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Best Practices Can Elude Colleges Wooing Adult Learners

The field of the adult learner is still fairly new, yet many colleges and universities are turning to that demographic to diversify their revenue streams. However, the most effective practices for wooing that audience into higher education aren't always the ones schools are relying on in their marketing and recruiting efforts. That was the overall finding of a detailed report by education consultancy Ruffalo Noel Levitz. The results came from a survey of 195 schools with programs designed for adult learners.

According to " 2015 Adult Learner Marketing and Recruitment Practices Benchmark Report," for example, webinar information sessions were rated "effective" by half of respondents from private and public, four-year and graduate institutions, but were used by only 35 percent of these institutions. While the use of television ads was rated “minimally effective” by 56 percent of respondents from two-year public institutions, 76 percent still used them widely. While only 40 percent of four-year public institutions found the use of pay-per-click ads on search sites such as Google and Bing effective, 62 percent still used the practice. And 44 percent of private colleges found the use of virtual open houses effective; but only 28.5 percent have used them.

The top six "most effective" practices in generating inquiries from the adult or online learner across all types of institutions encompassed:

  1. Face to face information sessions with 91.5 percent of schools using the practice;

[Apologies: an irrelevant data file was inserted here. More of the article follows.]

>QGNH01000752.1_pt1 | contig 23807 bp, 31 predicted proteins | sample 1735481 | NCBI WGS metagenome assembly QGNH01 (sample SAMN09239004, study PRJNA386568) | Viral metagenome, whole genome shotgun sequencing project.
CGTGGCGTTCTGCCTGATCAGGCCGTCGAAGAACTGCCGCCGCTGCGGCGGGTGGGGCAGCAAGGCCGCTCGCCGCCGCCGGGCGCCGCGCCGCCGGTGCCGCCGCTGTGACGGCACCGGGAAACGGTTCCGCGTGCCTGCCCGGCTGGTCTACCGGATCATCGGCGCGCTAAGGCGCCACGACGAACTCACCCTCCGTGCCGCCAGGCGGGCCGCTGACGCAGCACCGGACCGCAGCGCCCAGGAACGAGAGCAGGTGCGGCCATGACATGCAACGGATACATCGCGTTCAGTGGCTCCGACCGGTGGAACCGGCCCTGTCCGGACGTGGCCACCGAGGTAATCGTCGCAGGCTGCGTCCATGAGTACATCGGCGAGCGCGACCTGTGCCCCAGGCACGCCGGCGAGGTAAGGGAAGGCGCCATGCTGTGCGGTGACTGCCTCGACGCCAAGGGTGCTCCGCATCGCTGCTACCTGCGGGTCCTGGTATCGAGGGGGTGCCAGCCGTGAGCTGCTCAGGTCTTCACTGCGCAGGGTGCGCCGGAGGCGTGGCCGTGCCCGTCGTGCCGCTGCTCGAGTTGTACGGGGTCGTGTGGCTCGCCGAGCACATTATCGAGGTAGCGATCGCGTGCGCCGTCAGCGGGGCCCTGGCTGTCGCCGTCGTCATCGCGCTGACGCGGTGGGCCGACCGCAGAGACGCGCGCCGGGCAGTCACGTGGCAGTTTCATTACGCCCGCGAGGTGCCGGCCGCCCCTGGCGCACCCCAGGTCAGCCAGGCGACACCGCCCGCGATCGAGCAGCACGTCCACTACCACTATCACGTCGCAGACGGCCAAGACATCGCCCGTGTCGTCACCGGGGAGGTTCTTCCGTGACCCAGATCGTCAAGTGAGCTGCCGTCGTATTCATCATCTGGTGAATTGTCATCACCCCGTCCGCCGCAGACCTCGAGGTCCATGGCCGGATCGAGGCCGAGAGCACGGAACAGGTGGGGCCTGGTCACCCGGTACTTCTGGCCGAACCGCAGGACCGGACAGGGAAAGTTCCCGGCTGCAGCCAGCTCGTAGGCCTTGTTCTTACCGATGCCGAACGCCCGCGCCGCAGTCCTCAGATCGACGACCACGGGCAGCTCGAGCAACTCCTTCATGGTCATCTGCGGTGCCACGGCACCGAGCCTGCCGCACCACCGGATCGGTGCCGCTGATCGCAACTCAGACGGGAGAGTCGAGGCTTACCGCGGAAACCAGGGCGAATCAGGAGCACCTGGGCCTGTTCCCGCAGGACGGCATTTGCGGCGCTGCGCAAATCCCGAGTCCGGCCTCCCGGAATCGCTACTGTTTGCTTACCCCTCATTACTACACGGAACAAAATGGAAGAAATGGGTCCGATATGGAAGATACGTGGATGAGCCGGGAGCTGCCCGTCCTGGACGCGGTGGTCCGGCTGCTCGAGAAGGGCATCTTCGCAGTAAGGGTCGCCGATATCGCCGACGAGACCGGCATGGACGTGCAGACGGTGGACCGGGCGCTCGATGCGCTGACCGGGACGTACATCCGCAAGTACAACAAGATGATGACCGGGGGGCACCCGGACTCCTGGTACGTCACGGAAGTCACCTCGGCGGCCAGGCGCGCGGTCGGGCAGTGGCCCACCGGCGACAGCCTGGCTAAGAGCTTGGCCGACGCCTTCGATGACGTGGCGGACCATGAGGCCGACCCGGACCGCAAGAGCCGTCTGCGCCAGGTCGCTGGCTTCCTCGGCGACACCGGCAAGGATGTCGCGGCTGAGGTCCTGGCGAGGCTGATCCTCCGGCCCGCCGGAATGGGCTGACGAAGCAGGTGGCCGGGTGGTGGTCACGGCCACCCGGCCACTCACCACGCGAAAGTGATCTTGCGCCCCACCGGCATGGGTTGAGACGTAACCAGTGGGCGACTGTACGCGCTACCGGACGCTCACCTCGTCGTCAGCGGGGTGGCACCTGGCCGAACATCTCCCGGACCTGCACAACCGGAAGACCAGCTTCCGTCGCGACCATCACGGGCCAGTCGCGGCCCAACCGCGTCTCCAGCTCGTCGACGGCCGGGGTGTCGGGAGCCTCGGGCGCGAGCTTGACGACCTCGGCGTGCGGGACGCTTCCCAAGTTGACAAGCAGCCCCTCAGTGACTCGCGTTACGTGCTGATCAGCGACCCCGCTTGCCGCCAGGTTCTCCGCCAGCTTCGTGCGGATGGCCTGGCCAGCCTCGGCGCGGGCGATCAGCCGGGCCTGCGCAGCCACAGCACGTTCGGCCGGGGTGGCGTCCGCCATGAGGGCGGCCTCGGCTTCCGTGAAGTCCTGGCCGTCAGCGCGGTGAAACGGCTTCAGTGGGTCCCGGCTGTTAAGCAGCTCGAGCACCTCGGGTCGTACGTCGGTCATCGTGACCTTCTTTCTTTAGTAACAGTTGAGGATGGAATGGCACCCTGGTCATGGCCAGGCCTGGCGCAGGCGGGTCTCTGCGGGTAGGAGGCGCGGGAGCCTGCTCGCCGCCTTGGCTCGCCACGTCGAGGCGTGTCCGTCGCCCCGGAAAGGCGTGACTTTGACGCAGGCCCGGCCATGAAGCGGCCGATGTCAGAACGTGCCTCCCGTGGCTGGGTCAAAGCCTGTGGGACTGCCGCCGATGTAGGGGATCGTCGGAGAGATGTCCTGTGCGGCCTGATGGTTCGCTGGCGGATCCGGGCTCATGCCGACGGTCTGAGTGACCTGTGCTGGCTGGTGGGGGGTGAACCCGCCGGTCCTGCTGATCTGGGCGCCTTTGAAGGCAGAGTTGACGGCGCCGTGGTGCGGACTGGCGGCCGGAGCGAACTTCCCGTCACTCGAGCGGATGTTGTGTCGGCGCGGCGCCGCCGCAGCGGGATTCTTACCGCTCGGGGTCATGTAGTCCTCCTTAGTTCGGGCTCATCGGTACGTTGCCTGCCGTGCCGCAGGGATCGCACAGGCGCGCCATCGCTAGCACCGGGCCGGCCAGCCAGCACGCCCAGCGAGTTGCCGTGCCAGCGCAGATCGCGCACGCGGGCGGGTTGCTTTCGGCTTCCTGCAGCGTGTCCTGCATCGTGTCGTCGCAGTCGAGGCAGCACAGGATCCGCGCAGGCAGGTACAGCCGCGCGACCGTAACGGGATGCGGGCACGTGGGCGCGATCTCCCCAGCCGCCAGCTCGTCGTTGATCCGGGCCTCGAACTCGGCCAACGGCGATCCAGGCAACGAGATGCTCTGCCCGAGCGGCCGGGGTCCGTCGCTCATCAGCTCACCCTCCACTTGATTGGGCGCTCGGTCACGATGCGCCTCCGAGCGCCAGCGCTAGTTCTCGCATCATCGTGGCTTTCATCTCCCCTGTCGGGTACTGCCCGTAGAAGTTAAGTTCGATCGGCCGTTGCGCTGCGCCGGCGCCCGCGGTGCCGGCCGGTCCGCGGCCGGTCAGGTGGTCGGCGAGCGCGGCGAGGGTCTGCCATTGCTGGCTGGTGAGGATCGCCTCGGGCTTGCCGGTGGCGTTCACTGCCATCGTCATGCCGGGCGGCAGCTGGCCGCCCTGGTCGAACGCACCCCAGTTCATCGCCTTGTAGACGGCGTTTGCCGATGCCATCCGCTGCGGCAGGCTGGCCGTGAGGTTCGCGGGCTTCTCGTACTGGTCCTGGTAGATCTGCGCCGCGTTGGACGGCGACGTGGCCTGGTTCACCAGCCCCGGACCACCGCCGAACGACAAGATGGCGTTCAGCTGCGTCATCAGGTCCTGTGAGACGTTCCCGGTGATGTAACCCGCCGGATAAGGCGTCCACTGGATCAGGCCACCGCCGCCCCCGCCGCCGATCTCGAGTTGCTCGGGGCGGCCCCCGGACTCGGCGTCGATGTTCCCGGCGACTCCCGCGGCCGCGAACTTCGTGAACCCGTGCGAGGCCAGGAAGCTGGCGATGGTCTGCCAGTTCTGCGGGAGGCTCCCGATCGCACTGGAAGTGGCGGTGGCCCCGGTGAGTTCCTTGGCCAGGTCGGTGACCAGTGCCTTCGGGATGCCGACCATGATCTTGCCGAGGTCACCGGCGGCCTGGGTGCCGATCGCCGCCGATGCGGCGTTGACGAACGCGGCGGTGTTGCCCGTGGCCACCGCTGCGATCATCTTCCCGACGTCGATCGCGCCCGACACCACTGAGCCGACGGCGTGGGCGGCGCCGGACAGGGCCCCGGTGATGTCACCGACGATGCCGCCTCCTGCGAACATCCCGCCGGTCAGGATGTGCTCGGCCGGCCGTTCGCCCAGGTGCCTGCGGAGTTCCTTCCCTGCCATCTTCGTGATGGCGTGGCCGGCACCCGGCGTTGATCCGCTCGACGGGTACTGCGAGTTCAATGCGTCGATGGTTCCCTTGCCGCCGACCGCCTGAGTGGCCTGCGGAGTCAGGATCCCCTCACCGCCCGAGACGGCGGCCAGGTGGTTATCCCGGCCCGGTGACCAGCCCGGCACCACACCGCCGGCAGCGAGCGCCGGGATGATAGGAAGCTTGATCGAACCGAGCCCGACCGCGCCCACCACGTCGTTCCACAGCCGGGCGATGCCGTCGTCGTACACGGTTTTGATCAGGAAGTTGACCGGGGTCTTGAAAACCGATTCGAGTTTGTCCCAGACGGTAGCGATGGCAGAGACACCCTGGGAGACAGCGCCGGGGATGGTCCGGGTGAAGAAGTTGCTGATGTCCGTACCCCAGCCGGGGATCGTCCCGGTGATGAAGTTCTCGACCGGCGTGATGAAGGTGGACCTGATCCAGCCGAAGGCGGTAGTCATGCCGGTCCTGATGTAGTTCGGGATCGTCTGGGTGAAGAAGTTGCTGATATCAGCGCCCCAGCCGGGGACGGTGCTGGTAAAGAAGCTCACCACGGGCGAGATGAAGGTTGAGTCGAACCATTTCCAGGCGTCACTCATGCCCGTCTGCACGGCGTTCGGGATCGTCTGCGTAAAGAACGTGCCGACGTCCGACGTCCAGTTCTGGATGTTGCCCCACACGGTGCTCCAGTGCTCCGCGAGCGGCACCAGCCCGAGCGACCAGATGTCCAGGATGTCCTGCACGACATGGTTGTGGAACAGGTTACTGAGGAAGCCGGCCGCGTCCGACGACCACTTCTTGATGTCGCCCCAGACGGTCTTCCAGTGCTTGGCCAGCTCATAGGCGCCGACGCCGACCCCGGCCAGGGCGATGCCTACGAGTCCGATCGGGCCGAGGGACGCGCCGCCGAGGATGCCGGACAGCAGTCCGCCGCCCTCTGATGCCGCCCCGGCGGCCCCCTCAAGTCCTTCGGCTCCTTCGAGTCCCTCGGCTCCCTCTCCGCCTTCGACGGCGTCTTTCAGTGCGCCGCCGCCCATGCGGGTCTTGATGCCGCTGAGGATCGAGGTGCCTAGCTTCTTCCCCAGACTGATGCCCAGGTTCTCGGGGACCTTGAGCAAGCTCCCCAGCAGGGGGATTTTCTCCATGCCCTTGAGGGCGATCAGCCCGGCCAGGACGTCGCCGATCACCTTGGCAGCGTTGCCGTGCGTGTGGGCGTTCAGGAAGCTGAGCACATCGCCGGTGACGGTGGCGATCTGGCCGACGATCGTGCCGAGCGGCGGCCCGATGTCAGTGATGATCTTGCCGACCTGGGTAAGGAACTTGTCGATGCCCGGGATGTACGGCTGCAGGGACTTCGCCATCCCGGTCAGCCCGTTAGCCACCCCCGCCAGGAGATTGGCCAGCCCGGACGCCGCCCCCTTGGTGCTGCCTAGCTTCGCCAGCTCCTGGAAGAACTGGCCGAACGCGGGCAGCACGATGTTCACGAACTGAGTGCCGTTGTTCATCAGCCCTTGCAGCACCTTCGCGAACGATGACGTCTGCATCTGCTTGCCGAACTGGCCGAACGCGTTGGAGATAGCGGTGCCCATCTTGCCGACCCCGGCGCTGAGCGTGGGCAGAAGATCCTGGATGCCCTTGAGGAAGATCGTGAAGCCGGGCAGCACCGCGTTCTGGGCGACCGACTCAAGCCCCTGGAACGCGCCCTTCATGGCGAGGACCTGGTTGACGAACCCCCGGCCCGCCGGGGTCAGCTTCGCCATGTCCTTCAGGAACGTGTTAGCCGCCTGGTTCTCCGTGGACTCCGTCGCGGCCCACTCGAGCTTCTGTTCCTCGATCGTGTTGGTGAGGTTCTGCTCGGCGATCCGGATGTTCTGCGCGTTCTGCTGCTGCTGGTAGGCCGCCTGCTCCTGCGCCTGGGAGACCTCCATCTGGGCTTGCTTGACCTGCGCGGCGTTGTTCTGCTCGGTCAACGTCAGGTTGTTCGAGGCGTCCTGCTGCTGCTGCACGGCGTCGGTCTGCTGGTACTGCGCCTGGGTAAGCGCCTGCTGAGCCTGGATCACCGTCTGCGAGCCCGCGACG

2. Referral programs (75 percent);
  3. Web site "request information" forms (98 percent);
  4. Free applications (80 percent);
  5. Open houses (77 percent); and
  6. Search engine optimization (SEO) to improve non-paid search engine results (85 percent).

However, none of these was rated that way by a majority of respondents. Multi-channel efforts appeared to be essential in reaching adult learner prospects.

The five most common formats for adult programs were:

  1. Evening classes (with 81 percent of schools using this format);
  2. On campus (76 percent);
  3. Online (75 percent);
  4. Mixed modes (online and face-to-face) (65 percent); and
  5. Cohort-based (60 percent).

At four-year public institutions, online classes dominated (83 percent), followed by evening classes (69 percent). The hybrid approach came in number three at two-year schools (68 percent), exceeded only by evening classes (76 percent) and online courses (72 percent). Private institutions were four times more likely to have class start dates every month (18 percent) than public colleges and universities. The competency-based model has pickup at 9.5 percent of four-year schools, 5 percent of private institutions and showed negligible pickup at two-year public colleges.

The complete report is available with registration on the company's site.

About the Author

Dian Schaffhauser is a senior contributing editor for 1105 Media's education publications THE Journal, Campus Technology and Spaces4Learning. She can be reached at [email protected] or on Twitter @schaffhauser.

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